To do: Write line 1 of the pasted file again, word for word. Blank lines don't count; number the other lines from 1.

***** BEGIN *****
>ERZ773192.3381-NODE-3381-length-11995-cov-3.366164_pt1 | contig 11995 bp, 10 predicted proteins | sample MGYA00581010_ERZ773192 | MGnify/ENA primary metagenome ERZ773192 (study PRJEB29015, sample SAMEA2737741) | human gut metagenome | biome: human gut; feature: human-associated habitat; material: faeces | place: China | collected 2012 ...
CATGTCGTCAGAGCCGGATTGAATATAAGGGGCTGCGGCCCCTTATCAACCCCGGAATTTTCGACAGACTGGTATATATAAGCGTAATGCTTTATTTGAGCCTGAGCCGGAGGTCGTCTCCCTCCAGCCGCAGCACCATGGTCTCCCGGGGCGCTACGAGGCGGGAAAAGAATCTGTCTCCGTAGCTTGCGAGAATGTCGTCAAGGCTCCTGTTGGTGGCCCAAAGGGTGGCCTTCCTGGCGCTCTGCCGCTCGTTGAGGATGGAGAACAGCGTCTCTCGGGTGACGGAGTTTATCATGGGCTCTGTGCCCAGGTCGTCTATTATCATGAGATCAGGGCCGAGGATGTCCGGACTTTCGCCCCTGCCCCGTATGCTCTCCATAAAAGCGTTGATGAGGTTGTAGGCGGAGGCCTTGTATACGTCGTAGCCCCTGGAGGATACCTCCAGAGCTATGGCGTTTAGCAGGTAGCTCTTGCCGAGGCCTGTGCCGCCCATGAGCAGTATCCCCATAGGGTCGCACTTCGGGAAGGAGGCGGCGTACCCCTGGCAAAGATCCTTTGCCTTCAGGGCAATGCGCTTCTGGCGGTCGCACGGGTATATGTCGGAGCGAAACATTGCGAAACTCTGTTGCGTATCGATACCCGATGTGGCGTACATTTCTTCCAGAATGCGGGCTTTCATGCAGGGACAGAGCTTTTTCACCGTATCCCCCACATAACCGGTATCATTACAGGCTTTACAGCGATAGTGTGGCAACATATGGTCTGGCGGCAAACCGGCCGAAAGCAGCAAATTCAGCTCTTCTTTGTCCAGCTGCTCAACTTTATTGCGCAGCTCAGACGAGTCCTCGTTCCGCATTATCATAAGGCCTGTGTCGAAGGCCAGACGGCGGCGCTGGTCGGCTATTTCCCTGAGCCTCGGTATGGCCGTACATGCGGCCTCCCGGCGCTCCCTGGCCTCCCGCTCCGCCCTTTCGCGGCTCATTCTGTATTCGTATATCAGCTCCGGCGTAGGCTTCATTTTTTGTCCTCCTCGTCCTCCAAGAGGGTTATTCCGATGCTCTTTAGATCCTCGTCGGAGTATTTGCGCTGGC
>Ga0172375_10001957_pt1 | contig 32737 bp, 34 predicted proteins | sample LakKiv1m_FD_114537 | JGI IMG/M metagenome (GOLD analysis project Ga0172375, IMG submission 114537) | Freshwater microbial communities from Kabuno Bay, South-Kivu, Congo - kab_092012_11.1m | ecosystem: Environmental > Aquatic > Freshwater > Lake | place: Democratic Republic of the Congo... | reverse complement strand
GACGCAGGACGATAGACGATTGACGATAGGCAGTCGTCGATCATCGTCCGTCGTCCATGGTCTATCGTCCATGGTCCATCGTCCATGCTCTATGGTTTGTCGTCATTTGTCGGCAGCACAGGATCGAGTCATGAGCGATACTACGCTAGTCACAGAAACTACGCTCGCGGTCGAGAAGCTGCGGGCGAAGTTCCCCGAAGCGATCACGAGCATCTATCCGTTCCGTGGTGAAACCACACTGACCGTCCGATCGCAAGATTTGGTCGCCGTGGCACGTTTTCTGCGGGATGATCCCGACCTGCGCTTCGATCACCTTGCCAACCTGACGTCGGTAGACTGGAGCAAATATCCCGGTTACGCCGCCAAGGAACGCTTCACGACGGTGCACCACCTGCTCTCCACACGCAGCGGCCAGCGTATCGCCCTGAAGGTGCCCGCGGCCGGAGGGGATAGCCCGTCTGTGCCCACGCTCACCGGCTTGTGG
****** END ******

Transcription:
>ERZ773192.3381-NODE-3381-length-11995-cov-3.366164_pt1 | contig 11995 bp, 10 predicted proteins | sample MGYA00581010_ERZ773192 | MGnify/ENA primary metagenome ERZ773192 (study PRJEB29015, sample SAMEA2737741) | human gut metagenome | biome: human gut; feature: human-associated habitat; material: faeces | place: China | collected 2012 ...